stormwater

Stephen B. Morton / AP

Savannah is trying a new way to keep storm drains from clogging: having volunteers "adopt a drain."

 

The city is famous for its tree-lined streets.

 

But all the trees and Spanish moss also make for a lot of debris, which can clog stormwater drains and damage water quality.

 

So, the volunteer Savannah Trash Warriors and the civic technology group Open Savannah pitched an idea: let residents adopt their local drain and keep it clear.

Paying for Crumbling Stormwater Systems

Feb 23, 2016
Grant Blankenship / Georgia Public Broadcasting

 

Clay Murphey, a project manager for Macon Bibb County, walked through an eight-foot-high stormwater culvert under a busy intersection. As sloshed through three inches of water, Murphey ran a hand along a jagged crack in the dusty red brick.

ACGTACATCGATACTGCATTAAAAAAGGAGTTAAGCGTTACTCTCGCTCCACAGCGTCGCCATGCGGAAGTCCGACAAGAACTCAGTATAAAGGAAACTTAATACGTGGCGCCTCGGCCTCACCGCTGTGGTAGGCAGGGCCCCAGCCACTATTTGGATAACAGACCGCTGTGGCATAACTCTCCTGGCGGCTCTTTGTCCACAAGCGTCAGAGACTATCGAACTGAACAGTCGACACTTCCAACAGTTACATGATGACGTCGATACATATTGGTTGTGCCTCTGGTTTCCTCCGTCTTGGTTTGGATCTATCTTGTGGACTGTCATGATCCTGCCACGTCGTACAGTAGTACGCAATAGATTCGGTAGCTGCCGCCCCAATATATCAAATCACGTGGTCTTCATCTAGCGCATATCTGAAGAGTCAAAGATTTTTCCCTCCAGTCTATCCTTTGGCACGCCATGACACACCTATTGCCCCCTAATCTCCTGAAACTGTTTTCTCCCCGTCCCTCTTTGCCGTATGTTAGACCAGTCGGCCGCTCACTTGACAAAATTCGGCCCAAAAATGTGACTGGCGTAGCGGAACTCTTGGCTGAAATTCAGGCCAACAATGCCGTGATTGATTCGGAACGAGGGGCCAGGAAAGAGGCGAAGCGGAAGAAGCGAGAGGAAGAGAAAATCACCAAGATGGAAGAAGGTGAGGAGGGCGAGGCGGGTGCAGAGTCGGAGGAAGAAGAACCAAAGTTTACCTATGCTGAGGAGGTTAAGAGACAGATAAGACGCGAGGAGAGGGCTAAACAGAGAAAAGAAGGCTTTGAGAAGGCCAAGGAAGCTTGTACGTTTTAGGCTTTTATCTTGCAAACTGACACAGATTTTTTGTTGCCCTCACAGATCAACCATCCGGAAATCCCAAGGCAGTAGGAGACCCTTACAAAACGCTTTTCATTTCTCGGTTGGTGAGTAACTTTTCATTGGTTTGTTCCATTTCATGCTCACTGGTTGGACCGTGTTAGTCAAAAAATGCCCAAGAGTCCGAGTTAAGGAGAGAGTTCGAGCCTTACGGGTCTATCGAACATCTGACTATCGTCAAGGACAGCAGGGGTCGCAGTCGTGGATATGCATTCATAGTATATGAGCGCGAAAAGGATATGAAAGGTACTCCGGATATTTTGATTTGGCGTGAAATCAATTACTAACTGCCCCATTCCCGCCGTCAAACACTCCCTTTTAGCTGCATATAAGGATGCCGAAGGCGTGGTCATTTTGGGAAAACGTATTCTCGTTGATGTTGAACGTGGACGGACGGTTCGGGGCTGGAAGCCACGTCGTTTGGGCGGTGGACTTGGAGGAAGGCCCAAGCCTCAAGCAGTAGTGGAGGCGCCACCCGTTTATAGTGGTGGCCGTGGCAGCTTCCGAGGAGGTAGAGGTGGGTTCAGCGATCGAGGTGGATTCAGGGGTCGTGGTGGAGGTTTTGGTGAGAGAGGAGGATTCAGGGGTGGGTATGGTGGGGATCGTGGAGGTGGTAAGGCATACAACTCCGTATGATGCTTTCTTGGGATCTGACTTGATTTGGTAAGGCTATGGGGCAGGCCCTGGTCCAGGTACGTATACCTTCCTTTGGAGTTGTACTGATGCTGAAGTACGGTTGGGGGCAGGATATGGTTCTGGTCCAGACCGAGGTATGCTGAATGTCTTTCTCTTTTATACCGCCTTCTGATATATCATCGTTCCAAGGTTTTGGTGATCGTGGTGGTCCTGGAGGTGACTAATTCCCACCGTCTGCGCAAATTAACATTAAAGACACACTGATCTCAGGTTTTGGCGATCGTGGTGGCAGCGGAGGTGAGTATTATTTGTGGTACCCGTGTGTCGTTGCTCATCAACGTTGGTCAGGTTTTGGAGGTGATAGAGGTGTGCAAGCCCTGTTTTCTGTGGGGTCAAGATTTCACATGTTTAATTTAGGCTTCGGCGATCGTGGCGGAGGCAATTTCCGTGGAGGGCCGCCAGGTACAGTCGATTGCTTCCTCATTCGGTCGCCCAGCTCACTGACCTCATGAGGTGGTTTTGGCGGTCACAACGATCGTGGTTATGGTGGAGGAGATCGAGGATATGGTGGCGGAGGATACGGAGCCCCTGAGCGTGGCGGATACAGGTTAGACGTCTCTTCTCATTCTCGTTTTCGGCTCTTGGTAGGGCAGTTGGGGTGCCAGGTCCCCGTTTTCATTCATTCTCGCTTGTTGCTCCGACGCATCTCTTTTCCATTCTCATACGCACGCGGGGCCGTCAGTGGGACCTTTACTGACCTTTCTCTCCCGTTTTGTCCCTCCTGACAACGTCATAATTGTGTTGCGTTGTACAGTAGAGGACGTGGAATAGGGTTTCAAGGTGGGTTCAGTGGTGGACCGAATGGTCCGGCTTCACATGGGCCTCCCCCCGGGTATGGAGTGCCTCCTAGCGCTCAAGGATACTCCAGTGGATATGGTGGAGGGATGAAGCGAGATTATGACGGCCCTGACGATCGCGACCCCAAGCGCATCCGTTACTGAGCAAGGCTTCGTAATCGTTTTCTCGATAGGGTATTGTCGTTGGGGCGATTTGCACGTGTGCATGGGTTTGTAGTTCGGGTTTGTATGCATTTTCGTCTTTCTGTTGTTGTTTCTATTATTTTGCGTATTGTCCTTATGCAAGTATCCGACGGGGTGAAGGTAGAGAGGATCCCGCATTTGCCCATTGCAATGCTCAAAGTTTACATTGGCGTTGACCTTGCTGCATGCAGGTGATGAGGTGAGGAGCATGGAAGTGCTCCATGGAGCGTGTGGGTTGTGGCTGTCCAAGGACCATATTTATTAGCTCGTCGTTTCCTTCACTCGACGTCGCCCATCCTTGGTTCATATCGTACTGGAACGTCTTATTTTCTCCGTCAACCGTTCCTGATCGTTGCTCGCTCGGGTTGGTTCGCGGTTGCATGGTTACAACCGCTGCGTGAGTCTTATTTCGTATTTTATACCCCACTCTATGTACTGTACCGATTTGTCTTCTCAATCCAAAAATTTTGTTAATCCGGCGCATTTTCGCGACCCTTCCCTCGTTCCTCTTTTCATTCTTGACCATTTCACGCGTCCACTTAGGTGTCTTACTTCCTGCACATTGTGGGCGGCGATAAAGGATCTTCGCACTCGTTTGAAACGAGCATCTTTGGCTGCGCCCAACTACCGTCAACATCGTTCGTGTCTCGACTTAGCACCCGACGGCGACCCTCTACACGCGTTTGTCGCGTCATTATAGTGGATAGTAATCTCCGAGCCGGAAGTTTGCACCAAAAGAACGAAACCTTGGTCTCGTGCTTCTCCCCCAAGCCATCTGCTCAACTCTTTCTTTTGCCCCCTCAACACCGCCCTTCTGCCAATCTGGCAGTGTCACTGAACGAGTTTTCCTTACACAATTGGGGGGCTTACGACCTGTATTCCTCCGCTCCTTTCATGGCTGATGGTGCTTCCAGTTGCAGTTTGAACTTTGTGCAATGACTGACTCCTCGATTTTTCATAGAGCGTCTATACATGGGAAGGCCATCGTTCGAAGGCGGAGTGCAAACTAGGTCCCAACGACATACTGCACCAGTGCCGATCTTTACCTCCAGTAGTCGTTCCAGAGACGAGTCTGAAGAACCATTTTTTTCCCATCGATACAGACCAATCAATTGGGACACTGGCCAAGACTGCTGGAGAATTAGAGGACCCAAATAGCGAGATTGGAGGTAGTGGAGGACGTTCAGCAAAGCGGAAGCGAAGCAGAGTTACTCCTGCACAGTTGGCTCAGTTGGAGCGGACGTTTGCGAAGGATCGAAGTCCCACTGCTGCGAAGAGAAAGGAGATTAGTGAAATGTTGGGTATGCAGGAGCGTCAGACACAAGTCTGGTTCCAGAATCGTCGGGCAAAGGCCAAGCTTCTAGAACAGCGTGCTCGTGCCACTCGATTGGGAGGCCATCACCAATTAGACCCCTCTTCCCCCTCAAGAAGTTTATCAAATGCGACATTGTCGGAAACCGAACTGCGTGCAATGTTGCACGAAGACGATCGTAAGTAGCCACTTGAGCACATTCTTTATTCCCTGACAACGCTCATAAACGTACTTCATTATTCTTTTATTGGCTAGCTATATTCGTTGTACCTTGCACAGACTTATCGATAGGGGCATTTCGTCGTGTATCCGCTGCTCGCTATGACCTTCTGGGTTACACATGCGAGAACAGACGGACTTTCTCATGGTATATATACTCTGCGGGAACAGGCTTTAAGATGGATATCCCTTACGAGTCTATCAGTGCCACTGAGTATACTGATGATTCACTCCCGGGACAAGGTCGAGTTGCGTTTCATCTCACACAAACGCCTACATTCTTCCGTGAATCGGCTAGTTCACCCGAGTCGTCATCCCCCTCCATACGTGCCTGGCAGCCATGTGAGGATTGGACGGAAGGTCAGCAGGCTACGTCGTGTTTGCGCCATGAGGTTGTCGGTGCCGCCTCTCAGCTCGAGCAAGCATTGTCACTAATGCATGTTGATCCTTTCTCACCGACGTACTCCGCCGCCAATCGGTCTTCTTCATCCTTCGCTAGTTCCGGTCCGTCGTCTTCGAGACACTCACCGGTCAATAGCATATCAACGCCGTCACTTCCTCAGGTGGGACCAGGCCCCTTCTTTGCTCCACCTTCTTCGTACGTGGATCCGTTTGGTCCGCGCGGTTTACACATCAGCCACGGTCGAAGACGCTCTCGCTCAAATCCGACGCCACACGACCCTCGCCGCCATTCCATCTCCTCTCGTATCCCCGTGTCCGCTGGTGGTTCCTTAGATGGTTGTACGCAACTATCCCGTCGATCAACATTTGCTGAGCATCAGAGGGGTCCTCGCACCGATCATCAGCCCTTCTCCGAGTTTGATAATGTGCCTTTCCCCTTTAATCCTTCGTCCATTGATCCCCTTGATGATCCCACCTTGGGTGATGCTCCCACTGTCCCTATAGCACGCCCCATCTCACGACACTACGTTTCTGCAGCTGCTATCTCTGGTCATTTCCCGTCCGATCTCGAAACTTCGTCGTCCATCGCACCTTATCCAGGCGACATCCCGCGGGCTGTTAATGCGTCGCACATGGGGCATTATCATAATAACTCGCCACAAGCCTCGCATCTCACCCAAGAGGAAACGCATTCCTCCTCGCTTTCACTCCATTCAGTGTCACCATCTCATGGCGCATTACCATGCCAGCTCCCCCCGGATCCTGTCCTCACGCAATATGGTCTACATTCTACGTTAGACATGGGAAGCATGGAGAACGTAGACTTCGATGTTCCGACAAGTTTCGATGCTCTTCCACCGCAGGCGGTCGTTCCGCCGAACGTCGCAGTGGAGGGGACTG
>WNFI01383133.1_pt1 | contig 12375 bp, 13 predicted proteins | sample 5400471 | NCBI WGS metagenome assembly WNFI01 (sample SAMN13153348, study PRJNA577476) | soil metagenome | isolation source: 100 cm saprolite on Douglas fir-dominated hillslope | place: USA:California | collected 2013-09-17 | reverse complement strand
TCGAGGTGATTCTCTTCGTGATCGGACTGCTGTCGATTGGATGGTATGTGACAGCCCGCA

"This is the stuff we're concerned about. These large cracks," Murphey said. “You got seepage that's coming from above. That shouldn't be happening. Everytime you're seeping, you are washing away the mortar that's holding this brick in place.”

Then Murphey pointed down to brick rubble lying in the water.